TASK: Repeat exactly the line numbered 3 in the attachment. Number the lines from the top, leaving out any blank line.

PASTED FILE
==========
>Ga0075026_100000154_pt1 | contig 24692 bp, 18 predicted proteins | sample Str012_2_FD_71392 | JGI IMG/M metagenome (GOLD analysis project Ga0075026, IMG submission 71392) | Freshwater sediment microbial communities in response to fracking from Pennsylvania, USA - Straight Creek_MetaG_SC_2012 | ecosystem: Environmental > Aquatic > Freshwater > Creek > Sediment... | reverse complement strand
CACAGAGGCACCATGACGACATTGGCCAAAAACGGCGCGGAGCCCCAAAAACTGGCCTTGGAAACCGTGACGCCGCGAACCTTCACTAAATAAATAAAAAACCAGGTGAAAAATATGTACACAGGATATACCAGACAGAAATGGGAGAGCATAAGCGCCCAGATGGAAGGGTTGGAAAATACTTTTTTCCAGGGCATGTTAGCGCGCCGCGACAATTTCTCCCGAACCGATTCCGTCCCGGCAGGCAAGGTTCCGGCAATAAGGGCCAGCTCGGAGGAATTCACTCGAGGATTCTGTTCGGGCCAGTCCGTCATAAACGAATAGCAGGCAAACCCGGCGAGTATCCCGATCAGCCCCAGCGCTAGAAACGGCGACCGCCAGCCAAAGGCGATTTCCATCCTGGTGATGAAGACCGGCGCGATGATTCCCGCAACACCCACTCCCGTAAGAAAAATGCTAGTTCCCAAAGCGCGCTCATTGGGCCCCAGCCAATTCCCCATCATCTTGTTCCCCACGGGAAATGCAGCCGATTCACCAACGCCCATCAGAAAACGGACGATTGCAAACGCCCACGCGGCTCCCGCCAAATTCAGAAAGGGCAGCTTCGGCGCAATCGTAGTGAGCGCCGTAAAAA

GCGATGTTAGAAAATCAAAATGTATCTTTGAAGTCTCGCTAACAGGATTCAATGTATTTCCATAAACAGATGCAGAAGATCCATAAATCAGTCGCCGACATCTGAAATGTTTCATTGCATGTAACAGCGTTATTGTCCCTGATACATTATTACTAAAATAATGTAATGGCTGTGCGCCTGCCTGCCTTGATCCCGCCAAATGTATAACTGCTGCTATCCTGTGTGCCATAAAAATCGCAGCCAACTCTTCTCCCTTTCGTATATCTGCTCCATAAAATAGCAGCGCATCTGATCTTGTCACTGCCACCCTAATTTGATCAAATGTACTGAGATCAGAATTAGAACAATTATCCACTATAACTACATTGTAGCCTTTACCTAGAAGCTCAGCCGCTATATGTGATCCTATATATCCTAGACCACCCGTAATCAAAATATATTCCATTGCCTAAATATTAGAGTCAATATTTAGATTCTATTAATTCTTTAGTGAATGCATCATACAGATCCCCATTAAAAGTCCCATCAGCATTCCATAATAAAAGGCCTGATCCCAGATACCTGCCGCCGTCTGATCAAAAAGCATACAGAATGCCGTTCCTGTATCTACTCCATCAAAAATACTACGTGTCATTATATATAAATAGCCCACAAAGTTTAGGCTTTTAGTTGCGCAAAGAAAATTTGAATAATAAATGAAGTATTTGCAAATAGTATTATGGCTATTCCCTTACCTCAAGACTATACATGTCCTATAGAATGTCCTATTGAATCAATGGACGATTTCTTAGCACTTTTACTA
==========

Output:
GCGATGTTAGAAAATCAAAATGTATCTTTGAAGTCTCGCTAACAGGATTCAATGTATTTCCATAAACAGATGCAGAAGATCCATAAATCAGTCGCCGACATCTGAAATGTTTCATTGCATGTAACAGCGTTATTGTCCCTGATACATTATTACTAAAATAATGTAATGGCTGTGCGCCTGCCTGCCTTGATCCCGCCAAATGTATAACTGCTGCTATCCTGTGTGCCATAAAAATCGCAGCCAACTCTTCTCCCTTTCGTATATCTGCTCCATAAAATAGCAGCGCATCTGATCTTGTCACTGCCACCCTAATTTGATCAAATGTACTGAGATCAGAATTAGAACAATTATCCACTATAACTACATTGTAGCCTTTACCTAGAAGCTCAGCCGCTATATGTGATCCTATATATCCTAGACCACCCGTAATCAAAATATATTCCATTGCCTAAATATTAGAGTCAATATTTAGATTCTATTAATTCTTTAGTGAATGCATCATACAGATCCCCATTAAAAGTCCCATCAGCATTCCATAATAAAAGGCCTGATCCCAGATACCTGCCGCCGTCTGATCAAAAAGCATACAGAATGCCGTTCCTGTATCTACTCCATCAAAAATACTACGTGTCATTATATATAAATAGCCCACAAAGTTTAGGCTTTTAGTTGCGCAAAGAAAATTTGAATAATAAATGAAGTATTTGCAAATAGTATTATGGCTATTCCCTTACCTCAAGACTATACATGTCCTATAGAATGTCCTATTGAATCAATGGACGATTTCTTAGCACTTTTACTA